It sure will. Its a great combo if you need something that is hang on back!
Thanks for getting in touch with us in regards to having too low of phosphate to allow for healthy corals. If you are using this and are not supplementing in amino acids/ target feeding, there is a change of corals bleaching and dying off slowly due to low availability of nutrients that they need. Please let me know if there is anything else that we can assist with. Thanks!
That's a great question! What we have found to work well for us is to cut the amount of gfo down based upon your change frequency. For example, if you change your carbon every two weeks, and would normally change your gfo every 4 weeks, just use half as much gfo as the calculator recommends and this will bring the gfo capacity more in line with your carbon schedule and avoid wasting extra media.
It is a good idea to rinse GFO quickly with tank water to wash off any small dust. Feel free to let us know if you have any further questions!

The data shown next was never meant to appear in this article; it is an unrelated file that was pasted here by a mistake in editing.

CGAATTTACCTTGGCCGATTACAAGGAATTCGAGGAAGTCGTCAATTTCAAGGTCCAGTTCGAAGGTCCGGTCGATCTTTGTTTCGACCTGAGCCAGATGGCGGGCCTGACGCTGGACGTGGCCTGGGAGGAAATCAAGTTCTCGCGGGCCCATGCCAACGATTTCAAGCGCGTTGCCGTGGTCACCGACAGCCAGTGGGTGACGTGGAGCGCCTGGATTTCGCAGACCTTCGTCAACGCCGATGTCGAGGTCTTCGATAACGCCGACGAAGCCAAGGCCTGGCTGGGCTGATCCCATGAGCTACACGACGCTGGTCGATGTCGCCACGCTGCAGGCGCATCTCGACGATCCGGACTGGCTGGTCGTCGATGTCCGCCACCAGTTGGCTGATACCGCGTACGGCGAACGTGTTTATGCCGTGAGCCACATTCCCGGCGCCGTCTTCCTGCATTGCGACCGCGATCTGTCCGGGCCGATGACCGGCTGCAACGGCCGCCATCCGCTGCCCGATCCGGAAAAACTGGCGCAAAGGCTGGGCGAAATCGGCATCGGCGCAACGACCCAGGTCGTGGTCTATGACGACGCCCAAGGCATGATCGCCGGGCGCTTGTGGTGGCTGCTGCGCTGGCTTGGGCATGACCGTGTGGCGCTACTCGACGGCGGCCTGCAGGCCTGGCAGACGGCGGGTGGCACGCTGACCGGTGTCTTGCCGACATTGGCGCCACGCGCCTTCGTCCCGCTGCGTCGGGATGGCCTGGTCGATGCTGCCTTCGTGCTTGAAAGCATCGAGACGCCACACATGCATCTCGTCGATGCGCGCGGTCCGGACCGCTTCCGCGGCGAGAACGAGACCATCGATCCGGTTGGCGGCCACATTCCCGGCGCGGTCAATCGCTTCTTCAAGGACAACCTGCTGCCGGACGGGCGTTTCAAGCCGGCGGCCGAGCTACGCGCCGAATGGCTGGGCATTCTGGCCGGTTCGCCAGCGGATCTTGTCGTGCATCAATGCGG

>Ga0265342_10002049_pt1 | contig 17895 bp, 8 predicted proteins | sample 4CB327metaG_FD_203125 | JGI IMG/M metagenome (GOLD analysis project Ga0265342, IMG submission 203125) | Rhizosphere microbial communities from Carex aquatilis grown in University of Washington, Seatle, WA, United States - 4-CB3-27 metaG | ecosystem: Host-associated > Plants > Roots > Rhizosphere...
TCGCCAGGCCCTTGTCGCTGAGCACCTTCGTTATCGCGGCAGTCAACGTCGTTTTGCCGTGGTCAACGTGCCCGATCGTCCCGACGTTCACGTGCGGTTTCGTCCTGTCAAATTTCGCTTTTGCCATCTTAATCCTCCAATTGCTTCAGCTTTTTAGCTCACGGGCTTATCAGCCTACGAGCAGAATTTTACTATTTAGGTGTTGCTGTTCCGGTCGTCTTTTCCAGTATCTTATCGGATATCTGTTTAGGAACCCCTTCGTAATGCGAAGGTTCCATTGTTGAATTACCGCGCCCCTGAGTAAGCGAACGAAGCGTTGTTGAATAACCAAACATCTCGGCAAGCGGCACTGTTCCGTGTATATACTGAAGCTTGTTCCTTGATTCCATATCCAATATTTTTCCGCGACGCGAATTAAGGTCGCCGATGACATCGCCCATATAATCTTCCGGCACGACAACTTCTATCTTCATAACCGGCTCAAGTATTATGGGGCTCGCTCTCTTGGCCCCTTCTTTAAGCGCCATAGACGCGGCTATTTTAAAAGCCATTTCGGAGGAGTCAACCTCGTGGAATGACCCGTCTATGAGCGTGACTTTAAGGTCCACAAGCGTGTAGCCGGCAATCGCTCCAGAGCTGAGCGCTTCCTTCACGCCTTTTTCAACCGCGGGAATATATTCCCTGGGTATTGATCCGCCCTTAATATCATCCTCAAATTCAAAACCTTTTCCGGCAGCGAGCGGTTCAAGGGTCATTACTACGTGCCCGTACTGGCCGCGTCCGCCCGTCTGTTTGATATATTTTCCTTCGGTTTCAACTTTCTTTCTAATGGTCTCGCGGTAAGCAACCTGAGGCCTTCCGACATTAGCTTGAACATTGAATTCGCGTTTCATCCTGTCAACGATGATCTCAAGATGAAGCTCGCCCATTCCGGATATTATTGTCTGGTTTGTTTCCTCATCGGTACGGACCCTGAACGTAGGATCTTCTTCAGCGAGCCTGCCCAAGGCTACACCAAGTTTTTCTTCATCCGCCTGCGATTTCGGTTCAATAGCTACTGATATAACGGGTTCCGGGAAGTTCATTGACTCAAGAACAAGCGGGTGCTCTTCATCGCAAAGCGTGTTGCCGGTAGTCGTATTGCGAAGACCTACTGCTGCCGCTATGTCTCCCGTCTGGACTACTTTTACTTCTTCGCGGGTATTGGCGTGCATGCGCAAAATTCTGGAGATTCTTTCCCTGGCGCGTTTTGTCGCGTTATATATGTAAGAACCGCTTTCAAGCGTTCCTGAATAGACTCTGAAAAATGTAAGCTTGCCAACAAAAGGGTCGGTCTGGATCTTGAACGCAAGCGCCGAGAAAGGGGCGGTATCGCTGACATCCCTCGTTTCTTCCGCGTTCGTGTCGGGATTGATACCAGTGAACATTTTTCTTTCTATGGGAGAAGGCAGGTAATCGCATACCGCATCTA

GFO will help to remove silicates from the water slightly. It sole purpose however is for phosphate removal.
Overall you will use our aquarium calculator to find the correct amount between 2.5 cups for regular GFO and 1.25 cups for High Capacity. With this said you can use a single reactor for High Capacity and a larger reactor would be needed for the regular GFO. Feel free to let us know if you have any further questions!
As long as it is stored in a sealed container and dry, it can last pretty much indefinitely. :-)
There will be 8 cups in a half gallon container.
It is best when tumbled in a fluidized bed reactor as the media otherwise has a tendency to harden into a brick, but even placed in a filter sock would be better then nothing.
There isn't any minimum size limit to the high capacity gfo. It can be used in any aquarium it just happens to be more popular in larger tanks because you don't need as much media. Its handy when your trying to keep the equipment smaller while still maintaining the same effect.